The Stone Diaries by Carol Shields is the story of one person’s life as she experiences the 20th century (primarily) in North America. There are wars, depression, children, love, work, illness, death and everything else in-between. One of the first books I discussed here was Happenstance, also by Shields. I liked it, but had expected more. TSD was everything I expected from a Shields novel – well-written, surprising, technically impressive and full of interesting commentary on the human condition. Of course, you don’t have to take my word for it – it won a Pulitzer Prize, the Governor General’s Award (Canada) and National Book Critics Circle Award.
This is the good stuff. Every detail speaks to every other detail, and there are layers underneath the layers. One example: the title – The Stone Diaries – works on several levels. The book is a ‘diary’ of Daisy’s life – and her mother’s maiden name is Stone (though we know nothing about Mercy Stone’s family). Daisy’s father and father-in-law were both stone cutters in rural Canada in the early 1900s, and her father eventually made his fortune selling a popular limestone in Indiana. After Daisy’s mother dies, her father constructs a tower of stone around her grave. The tower becomes so big that it attracts tourists to the area. He also starts a stone pyramid in Bloomington after returning from a trip to Egypt, but never finishes it. These are only the references to stone I can immediately recall – there are dozens more.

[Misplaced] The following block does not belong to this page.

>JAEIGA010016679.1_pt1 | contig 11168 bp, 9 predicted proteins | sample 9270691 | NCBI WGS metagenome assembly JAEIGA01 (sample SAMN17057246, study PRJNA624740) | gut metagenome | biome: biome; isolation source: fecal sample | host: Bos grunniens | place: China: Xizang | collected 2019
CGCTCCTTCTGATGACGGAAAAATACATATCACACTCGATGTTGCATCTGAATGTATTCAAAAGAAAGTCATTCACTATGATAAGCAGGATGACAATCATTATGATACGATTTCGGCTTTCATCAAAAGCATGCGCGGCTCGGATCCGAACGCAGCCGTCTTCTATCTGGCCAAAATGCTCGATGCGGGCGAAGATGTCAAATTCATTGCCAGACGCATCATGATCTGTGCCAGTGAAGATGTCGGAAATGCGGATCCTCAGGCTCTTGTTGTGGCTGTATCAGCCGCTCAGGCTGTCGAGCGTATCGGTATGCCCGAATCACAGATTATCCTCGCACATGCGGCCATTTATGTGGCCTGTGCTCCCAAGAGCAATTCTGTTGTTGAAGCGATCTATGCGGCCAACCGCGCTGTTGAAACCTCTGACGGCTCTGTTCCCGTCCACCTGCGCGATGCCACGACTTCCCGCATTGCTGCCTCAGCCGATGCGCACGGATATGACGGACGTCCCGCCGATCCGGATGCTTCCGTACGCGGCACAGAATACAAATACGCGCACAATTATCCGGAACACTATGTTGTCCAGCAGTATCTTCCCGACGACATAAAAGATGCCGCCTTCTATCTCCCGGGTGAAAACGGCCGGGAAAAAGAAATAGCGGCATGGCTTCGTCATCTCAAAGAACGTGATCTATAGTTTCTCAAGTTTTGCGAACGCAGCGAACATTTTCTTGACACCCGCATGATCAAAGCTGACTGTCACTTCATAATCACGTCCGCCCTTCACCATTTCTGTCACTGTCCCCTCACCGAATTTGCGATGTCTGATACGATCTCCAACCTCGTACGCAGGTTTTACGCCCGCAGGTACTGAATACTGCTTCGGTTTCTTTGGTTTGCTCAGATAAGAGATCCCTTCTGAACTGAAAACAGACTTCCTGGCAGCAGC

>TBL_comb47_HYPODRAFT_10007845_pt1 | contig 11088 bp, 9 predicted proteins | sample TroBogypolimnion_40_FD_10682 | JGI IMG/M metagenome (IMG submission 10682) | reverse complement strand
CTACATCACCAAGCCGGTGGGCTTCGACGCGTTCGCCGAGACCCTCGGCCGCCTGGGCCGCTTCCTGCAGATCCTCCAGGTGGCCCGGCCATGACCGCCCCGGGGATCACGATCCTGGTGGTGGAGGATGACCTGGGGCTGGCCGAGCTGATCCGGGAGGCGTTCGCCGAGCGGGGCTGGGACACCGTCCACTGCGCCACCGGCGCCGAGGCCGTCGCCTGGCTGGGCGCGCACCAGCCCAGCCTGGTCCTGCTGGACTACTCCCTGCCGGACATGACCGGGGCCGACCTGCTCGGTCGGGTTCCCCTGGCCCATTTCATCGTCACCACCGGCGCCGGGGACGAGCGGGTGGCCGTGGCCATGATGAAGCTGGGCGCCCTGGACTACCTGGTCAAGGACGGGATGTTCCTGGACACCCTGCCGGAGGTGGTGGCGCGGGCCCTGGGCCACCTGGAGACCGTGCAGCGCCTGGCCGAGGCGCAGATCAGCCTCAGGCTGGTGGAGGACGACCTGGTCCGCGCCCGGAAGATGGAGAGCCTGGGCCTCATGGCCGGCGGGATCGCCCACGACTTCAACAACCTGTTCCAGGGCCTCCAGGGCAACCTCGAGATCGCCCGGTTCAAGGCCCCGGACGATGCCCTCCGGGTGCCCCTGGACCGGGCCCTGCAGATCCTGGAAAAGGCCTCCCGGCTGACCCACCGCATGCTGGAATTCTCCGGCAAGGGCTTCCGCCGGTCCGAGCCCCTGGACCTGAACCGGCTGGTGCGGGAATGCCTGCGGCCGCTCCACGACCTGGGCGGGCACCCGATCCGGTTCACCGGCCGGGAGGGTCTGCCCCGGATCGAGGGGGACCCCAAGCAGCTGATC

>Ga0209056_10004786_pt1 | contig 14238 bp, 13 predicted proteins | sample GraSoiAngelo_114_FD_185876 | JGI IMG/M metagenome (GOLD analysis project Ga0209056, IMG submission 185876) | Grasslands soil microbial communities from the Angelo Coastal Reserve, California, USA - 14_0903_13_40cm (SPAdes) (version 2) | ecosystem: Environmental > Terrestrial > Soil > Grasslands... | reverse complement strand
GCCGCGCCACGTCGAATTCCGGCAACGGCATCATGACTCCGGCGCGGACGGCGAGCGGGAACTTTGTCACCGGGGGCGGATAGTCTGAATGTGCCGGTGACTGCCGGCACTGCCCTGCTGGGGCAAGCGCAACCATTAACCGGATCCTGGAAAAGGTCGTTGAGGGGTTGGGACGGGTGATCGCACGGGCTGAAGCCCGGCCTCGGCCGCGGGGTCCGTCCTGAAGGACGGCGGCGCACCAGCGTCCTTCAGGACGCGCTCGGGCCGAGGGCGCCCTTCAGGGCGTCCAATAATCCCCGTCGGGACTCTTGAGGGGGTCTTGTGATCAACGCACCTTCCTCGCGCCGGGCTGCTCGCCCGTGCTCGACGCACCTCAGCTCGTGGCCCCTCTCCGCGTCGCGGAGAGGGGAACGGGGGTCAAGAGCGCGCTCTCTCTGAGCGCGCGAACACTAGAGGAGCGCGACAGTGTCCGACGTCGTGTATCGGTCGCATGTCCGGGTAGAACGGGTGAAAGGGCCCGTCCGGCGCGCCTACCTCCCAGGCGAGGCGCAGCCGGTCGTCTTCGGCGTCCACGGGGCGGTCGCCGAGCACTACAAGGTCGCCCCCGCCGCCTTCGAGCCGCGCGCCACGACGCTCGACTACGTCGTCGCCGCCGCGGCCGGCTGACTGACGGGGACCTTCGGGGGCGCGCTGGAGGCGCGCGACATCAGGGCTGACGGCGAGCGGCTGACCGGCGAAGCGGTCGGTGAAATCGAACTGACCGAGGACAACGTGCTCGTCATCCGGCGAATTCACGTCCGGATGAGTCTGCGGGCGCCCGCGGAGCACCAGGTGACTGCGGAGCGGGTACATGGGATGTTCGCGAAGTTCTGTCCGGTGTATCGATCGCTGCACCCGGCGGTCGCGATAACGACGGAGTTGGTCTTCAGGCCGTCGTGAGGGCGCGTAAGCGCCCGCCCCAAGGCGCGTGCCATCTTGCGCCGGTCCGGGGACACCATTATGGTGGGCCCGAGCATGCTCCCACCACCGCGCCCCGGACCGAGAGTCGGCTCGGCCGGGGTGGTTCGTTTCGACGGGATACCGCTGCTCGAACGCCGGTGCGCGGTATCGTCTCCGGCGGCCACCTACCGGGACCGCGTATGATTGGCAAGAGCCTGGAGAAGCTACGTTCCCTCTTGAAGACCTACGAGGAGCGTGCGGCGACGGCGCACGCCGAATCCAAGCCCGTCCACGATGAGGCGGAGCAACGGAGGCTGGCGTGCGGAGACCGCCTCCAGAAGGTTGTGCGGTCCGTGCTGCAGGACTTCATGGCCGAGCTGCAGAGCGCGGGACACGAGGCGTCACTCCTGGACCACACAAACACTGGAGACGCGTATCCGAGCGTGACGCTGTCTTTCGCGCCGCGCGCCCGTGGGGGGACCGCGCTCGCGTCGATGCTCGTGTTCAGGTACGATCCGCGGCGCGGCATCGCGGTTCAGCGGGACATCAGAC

The book has an interesting structure. It is written as a biography or journal – including letters from relatives and supposed family pictures – but is a work of fiction. The book is separated into different sections – Childhood, Love, Ease, Death, etc. Each section is presented differently. For instance, the section where we learn of the unusual circumstances of Daisy’s birth is narrated by an omniscient Daisy. Daisy tells how she imagines her birth (and the mother she never knew) based on the facts she’s been given. This is the only section where we truly get a first-person account of Daisy’s life – the part she had no personal recollection of.
After her husband dies, she writes a column for the local newspaper. This section is presented via letters written to Daisy – nothing written by Daisy herself or even any events narrated in a third-person. She is writing for a living, but we don’t see any of her writing. I am certain this is a deliberate attempt to illustrate her powerlessness, she has a ‘voice’ in her writing, but in the end she is ‘let go’ so a man could have the job.
There is a different form for each section, but it is never choppy or a case of style interfering with story-telling. I never lost interest and was always wondering what was coming on the next page. Shields is a master at conveying not just events, but experiences. This one goes in the permanent collection.